Turbulence effects on droplet growth and size distribution in clouds - A review

M. B. Pinsky, A. P. Khain*

*Corresponding author for this work

Research output: Contribution to journalArticlepeer-review

92 Scopus citations


The paper is focused on inertia effects among drops moving within a turbulent cloud on size distribution evolution and formation of rain. Two related mechanisms are discussed: (1) the occurrence of inertia-induced relative velocities between drops falling within a turbulent flow, and (2) the tendency of inertial drops to concentrate within certain areas of turbulent flow with a corresponding concentration decrease elsewhere. It is shown that these turbulence-induced mechanisms lead to a broadening of the droplet spectrum during the early stages of cloud formation. Turbulence also decreases the minimum size of droplets are able to collide with the smaller ones. Thus, turbulence seems to bridge drop growth by condensation and coagulation. Due to the non-linear nature of the kinetic equation of coalescence, effects of positive fluctuations of drop concentration dominate and lead to a faster droplet spectrum broadening: Turbulence effects for ice particles, especially ice crystals and snowflakes, are expected to be much more pronounced than those demonstrated for water drops, because of a smaller terminal fall velocity of ice particles and a comparably large mass. Large turbulent eddies can concentrate ice crystals within certain areas, where ice crystals concentration will be substantially greater than mean ice crystal concentration. Thus, turbulence can contribute to the formation of high ice crystal concentration observed in mixed-phase clouds. The investigation of turbulence effects in clouds drop evolution is a field currently undergoing very rapid development. Some unsolved problems are discussed.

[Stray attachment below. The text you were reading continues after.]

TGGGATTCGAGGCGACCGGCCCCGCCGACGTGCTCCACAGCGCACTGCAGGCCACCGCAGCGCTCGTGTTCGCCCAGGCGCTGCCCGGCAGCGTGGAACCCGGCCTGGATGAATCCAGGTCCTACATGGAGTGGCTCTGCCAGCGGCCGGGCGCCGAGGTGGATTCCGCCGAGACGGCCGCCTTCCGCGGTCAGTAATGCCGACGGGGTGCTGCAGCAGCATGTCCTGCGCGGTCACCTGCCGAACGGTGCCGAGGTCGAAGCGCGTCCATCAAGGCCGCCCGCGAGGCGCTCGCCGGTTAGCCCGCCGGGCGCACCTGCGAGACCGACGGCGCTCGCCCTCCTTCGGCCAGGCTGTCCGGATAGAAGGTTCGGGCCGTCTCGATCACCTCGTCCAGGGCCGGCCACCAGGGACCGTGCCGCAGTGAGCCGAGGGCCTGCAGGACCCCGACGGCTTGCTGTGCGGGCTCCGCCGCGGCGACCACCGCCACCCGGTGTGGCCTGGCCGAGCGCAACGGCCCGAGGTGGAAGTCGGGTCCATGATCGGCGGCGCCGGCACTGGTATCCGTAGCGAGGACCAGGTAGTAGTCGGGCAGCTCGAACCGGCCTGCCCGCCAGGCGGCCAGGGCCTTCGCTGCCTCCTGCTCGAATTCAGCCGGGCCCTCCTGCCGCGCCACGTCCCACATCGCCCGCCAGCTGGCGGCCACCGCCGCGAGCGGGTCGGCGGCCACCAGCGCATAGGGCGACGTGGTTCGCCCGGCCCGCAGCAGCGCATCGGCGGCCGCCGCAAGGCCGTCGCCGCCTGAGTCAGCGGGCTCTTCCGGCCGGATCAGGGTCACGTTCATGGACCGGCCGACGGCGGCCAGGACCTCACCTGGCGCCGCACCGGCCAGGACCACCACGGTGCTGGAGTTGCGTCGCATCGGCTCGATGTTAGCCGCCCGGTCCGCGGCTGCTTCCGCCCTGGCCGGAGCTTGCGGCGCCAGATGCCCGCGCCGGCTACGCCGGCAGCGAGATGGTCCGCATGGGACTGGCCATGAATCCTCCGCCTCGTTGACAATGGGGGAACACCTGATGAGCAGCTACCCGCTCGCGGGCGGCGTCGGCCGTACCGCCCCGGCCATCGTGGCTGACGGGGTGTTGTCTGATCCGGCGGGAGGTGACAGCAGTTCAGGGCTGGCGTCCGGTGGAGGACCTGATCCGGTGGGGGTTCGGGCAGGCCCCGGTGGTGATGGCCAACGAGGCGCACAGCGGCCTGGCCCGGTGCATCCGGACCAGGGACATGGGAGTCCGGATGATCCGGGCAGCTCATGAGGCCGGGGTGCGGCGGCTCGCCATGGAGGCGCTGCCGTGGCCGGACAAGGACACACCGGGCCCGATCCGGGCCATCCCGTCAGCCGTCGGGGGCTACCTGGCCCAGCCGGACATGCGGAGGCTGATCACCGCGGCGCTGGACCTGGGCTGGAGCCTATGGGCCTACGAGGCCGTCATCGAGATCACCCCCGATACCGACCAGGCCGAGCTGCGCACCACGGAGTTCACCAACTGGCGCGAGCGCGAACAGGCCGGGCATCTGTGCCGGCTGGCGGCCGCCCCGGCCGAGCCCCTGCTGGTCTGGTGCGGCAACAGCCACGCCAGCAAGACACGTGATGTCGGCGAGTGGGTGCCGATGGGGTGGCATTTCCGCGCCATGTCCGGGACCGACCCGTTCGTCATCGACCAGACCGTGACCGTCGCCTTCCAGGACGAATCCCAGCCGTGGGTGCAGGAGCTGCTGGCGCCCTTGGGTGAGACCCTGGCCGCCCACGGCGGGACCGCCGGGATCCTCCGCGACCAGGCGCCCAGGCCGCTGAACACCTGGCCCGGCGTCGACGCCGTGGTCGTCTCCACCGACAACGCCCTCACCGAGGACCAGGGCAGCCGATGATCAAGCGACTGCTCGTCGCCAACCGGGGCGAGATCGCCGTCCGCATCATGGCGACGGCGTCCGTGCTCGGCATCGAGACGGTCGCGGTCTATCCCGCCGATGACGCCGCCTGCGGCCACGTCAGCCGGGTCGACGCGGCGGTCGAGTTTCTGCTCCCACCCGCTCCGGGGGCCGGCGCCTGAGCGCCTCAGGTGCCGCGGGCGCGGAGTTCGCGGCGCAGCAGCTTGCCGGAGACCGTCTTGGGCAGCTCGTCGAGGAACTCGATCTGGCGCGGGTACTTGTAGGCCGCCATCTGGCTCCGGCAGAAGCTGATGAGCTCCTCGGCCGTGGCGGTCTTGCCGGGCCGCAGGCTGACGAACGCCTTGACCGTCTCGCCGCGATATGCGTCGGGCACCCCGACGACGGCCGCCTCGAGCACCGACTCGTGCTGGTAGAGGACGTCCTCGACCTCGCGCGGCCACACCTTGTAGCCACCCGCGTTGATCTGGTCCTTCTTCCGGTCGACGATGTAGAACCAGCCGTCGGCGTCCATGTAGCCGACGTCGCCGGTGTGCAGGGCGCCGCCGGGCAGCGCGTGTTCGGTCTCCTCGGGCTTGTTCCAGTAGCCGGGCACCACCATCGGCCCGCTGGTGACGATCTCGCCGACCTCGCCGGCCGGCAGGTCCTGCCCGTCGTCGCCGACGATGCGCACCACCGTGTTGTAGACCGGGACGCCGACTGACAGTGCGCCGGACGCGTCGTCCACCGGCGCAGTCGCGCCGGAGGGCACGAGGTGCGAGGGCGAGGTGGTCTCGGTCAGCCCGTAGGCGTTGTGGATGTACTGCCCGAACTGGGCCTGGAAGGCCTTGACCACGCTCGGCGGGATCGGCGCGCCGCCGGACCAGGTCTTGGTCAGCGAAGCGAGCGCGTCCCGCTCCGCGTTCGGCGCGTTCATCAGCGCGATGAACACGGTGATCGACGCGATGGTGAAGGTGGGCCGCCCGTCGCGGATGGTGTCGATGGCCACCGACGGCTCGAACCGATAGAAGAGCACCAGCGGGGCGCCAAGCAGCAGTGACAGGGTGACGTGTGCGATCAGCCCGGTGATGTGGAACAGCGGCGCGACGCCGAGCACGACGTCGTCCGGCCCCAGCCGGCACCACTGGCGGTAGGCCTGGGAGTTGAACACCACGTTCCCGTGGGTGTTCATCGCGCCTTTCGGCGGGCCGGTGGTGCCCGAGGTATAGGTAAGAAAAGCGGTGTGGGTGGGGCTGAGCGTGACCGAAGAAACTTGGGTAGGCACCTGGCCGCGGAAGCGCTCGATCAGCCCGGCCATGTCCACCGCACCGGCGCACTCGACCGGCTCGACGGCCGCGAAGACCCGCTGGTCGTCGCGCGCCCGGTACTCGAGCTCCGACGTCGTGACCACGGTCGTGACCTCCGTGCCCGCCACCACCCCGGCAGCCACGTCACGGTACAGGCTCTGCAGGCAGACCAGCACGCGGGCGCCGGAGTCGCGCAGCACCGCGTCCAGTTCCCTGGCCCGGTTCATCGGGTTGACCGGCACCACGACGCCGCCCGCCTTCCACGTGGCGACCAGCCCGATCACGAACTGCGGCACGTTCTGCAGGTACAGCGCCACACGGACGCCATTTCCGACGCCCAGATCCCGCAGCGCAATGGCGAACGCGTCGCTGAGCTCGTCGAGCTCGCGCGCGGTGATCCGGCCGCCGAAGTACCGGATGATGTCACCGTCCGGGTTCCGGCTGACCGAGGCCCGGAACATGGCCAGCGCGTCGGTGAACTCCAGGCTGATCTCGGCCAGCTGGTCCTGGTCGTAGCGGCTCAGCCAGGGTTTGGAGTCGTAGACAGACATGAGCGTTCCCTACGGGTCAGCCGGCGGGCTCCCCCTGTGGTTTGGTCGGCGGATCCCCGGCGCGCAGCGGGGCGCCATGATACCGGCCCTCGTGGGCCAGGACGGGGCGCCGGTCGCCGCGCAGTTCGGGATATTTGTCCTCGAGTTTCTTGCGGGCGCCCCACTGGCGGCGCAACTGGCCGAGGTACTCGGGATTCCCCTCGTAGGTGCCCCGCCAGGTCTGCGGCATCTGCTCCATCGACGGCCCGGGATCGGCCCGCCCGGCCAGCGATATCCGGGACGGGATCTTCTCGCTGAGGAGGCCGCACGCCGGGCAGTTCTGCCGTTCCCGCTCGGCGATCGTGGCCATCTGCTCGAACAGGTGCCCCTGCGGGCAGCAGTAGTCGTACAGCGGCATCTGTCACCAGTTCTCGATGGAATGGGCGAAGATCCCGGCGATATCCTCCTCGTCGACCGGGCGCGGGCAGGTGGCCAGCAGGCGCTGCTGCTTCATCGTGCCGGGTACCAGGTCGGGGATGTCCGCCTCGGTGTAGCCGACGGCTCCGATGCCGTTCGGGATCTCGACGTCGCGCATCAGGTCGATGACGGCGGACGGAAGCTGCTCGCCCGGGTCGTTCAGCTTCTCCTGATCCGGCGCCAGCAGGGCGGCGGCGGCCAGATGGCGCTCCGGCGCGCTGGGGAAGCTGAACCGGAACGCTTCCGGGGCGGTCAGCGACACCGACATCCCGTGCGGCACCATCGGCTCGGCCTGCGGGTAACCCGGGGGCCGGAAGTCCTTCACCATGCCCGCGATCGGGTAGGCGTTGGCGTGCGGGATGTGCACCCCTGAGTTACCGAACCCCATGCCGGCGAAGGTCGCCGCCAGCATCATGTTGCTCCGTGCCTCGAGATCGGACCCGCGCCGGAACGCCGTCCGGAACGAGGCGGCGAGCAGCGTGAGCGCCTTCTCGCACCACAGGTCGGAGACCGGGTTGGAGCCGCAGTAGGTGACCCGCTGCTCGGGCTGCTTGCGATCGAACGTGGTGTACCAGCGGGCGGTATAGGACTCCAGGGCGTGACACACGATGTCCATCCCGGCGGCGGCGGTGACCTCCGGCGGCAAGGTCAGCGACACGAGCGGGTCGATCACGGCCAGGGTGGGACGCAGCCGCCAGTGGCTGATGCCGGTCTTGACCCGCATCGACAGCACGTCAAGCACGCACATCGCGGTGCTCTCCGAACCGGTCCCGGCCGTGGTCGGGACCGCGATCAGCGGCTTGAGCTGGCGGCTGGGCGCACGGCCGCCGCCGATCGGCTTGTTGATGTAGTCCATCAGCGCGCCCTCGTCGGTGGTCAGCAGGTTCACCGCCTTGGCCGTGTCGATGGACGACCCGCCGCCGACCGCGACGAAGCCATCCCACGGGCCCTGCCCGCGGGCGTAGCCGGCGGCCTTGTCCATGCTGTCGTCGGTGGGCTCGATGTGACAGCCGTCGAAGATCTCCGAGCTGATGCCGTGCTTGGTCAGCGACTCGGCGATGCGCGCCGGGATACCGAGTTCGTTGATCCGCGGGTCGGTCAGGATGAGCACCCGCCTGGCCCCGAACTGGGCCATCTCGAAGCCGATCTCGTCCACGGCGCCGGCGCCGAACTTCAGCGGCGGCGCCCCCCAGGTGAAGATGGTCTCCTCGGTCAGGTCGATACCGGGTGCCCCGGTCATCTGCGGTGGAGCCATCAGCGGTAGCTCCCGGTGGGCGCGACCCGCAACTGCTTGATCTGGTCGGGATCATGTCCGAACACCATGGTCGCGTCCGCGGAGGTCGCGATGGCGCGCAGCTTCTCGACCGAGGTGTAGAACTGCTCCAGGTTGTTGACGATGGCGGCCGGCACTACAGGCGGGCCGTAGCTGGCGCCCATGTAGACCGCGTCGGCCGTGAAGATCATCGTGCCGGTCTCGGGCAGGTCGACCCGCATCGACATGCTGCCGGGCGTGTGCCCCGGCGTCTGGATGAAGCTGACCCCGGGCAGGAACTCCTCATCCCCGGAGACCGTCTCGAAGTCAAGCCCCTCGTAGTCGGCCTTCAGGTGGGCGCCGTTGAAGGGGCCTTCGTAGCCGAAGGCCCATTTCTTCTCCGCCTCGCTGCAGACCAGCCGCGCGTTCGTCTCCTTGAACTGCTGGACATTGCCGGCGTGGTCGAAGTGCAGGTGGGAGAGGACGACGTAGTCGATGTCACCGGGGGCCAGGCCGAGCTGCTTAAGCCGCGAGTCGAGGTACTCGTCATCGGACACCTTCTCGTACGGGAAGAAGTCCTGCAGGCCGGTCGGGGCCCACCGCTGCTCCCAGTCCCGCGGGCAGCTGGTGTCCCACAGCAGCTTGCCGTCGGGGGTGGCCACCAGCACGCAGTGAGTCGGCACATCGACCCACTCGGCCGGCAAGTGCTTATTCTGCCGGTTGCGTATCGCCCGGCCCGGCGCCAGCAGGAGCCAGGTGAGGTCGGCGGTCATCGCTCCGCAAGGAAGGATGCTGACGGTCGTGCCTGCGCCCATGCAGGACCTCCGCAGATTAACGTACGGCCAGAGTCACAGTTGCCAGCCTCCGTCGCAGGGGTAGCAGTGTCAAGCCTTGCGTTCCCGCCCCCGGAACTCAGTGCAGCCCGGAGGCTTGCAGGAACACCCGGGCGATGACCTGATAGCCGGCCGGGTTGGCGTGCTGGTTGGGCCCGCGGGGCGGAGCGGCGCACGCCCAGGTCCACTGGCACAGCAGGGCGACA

Original languageAmerican English
Pages (from-to)1177-1214
Number of pages38
JournalJournal of Aerosol Science
Issue number7
StatePublished - Oct 1997

Bibliographical note

Funding Information:
Acknowledgements-This study was partially Israel “Academy of Sciences and Humanities”, and the Germany-Israel Science Foundation.

Funding Information:
supported by the Israel Science Foundation the Lady Davis Foundation of the Hebrew


Dive into the research topics of 'Turbulence effects on droplet growth and size distribution in clouds - A review'. Together they form a unique fingerprint.

Cite this